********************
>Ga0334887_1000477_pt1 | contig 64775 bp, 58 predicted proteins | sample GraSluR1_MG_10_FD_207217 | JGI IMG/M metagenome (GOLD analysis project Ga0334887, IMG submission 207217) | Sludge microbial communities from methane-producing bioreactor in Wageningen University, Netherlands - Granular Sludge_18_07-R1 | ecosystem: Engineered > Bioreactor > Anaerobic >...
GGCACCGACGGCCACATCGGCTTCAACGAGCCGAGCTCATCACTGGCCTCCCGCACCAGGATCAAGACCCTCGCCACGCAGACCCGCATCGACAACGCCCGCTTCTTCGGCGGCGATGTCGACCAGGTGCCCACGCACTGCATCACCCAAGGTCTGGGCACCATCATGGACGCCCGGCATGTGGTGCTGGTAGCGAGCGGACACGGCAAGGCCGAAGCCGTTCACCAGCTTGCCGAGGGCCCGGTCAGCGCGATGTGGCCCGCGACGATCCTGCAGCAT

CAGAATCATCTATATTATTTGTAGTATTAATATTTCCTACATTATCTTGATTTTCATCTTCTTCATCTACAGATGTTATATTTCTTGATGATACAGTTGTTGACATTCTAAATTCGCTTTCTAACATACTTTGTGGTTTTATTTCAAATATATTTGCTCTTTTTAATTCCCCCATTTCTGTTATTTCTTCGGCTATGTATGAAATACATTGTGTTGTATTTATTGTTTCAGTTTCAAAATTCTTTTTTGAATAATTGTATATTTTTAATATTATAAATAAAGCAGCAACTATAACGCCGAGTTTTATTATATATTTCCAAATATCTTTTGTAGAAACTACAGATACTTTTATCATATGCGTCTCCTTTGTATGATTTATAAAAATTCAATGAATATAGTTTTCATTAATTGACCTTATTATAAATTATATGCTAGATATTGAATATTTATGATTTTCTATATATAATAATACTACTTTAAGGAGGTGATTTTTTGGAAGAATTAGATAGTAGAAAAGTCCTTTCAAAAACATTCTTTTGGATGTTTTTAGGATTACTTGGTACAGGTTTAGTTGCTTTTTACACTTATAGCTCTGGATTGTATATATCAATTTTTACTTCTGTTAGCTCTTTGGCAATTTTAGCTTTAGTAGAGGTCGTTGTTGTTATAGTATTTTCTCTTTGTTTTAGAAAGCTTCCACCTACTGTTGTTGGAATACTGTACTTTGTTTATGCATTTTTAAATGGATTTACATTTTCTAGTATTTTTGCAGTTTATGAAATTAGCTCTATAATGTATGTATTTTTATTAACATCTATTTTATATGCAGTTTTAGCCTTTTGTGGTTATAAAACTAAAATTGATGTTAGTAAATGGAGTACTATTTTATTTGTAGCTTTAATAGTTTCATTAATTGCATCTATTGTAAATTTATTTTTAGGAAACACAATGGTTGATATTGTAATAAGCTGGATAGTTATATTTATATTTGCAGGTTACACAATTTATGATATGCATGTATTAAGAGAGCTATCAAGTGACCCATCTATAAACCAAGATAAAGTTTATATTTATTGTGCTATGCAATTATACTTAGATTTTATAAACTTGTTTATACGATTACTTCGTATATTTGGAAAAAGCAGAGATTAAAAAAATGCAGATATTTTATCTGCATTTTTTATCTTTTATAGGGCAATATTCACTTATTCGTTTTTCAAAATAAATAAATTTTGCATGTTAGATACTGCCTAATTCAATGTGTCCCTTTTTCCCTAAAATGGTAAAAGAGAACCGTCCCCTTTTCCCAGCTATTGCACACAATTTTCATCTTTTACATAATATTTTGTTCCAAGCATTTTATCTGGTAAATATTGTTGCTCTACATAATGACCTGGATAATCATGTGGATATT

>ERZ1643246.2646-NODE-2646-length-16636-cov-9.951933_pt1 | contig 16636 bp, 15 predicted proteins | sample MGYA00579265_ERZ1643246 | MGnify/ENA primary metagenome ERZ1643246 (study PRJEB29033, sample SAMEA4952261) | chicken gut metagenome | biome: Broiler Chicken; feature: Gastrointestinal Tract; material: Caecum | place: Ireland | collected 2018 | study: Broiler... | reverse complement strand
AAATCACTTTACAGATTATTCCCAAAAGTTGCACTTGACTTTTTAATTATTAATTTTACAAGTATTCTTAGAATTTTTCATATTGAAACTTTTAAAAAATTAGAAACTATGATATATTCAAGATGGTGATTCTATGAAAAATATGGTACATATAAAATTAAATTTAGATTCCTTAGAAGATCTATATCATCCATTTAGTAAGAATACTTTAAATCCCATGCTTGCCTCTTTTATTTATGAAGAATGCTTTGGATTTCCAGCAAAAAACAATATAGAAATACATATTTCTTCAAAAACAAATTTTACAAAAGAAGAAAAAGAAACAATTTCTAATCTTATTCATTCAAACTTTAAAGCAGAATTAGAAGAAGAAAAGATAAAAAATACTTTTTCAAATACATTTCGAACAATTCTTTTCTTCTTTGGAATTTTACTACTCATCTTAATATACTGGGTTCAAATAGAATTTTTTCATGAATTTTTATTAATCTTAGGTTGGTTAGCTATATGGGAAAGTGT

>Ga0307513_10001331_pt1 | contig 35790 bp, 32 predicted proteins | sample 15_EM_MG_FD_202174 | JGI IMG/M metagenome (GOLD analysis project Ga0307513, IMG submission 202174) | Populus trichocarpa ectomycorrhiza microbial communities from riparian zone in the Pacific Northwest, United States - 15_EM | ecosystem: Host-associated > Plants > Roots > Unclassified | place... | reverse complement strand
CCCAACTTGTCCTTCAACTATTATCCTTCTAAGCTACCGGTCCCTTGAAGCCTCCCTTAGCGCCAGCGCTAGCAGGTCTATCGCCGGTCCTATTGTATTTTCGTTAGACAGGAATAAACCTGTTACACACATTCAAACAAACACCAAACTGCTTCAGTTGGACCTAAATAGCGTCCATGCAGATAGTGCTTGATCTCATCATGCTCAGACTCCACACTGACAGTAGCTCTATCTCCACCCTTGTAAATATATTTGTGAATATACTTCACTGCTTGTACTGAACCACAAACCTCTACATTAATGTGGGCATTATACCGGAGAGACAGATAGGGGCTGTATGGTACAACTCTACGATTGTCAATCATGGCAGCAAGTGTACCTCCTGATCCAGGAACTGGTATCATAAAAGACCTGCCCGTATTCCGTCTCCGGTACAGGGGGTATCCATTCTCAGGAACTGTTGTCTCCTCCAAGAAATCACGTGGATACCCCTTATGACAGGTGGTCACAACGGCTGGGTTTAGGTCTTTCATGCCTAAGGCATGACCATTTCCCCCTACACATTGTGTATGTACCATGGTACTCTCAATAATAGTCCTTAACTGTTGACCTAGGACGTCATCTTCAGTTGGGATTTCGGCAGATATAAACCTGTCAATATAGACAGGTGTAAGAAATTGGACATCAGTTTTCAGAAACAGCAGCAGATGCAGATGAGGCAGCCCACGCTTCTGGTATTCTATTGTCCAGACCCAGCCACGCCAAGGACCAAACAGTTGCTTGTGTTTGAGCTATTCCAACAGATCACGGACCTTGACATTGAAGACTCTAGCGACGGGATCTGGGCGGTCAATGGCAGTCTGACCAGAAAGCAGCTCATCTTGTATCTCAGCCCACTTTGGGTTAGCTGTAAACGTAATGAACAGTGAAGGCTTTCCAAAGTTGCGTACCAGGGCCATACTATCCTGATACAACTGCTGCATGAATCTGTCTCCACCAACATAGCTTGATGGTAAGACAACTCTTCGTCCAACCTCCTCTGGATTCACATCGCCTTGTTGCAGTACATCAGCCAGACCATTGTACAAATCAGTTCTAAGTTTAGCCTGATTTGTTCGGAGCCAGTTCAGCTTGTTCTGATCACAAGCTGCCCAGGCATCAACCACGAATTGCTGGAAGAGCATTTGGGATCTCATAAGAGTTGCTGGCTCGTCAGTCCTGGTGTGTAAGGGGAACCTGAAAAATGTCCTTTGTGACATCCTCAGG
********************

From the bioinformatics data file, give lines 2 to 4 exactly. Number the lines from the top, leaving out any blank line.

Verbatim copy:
GGCACCGACGGCCACATCGGCTTCAACGAGCCGAGCTCATCACTGGCCTCCCGCACCAGGATCAAGACCCTCGCCACGCAGACCCGCATCGACAACGCCCGCTTCTTCGGCGGCGATGTCGACCAGGTGCCCACGCACTGCATCACCCAAGGTCTGGGCACCATCATGGACGCCCGGCATGTGGTGCTGGTAGCGAGCGGACACGGCAAGGCCGAAGCCGTTCACCAGCTTGCCGAGGGCCCGGTCAGCGCGATGTGGCCCGCGACGATCCTGCAGCAT

CAGAATCATCTATATTATTTGTAGTATTAATATTTCCTACATTATCTTGATTTTCATCTTCTTCATCTACAGATGTTATATTTCTTGATGATACAGTTGTTGACATTCTAAATTCGCTTTCTAACATACTTTGTGGTTTTATTTCAAATATATTTGCTCTTTTTAATTCCCCCATTTCTGTTATTTCTTCGGCTATGTATGAAATACATTGTGTTGTATTTATTGTTTCAGTTTCAAAATTCTTTTTTGAATAATTGTATATTTTTAATATTATAAATAAAGCAGCAACTATAACGCCGAGTTTTATTATATATTTCCAAATATCTTTTGTAGAAACTACAGATACTTTTATCATATGCGTCTCCTTTGTATGATTTATAAAAATTCAATGAATATAGTTTTCATTAATTGACCTTATTATAAATTATATGCTAGATATTGAATATTTATGATTTTCTATATATAATAATACTACTTTAAGGAGGTGATTTTTTGGAAGAATTAGATAGTAGAAAAGTCCTTTCAAAAACATTCTTTTGGATGTTTTTAGGATTACTTGGTACAGGTTTAGTTGCTTTTTACACTTATAGCTCTGGATTGTATATATCAATTTTTACTTCTGTTAGCTCTTTGGCAATTTTAGCTTTAGTAGAGGTCGTTGTTGTTATAGTATTTTCTCTTTGTTTTAGAAAGCTTCCACCTACTGTTGTTGGAATACTGTACTTTGTTTATGCATTTTTAAATGGATTTACATTTTCTAGTATTTTTGCAGTTTATGAAATTAGCTCTATAATGTATGTATTTTTATTAACATCTATTTTATATGCAGTTTTAGCCTTTTGTGGTTATAAAACTAAAATTGATGTTAGTAAATGGAGTACTATTTTATTTGTAGCTTTAATAGTTTCATTAATTGCATCTATTGTAAATTTATTTTTAGGAAACACAATGGTTGATATTGTAATAAGCTGGATAGTTATATTTATATTTGCAGGTTACACAATTTATGATATGCATGTATTAAGAGAGCTATCAAGTGACCCATCTATAAACCAAGATAAAGTTTATATTTATTGTGCTATGCAATTATACTTAGATTTTATAAACTTGTTTATACGATTACTTCGTATATTTGGAAAAAGCAGAGATTAAAAAAATGCAGATATTTTATCTGCATTTTTTATCTTTTATAGGGCAATATTCACTTATTCGTTTTTCAAAATAAATAAATTTTGCATGTTAGATACTGCCTAATTCAATGTGTCCCTTTTTCCCTAAAATGGTAAAAGAGAACCGTCCCCTTTTCCCAGCTATTGCACACAATTTTCATCTTTTACATAATATTTTGTTCCAAGCATTTTATCTGGTAAATATTGTTGCTCTACATAATGACCTGGATAATCATGTGGATATT

>ERZ1643246.2646-NODE-2646-length-16636-cov-9.951933_pt1 | contig 16636 bp, 15 predicted proteins | sample MGYA00579265_ERZ1643246 | MGnify/ENA primary metagenome ERZ1643246 (study PRJEB29033, sample SAMEA4952261) | chicken gut metagenome | biome: Broiler Chicken; feature: Gastrointestinal Tract; material: Caecum | place: Ireland | collected 2018 | study: Broiler... | reverse complement strand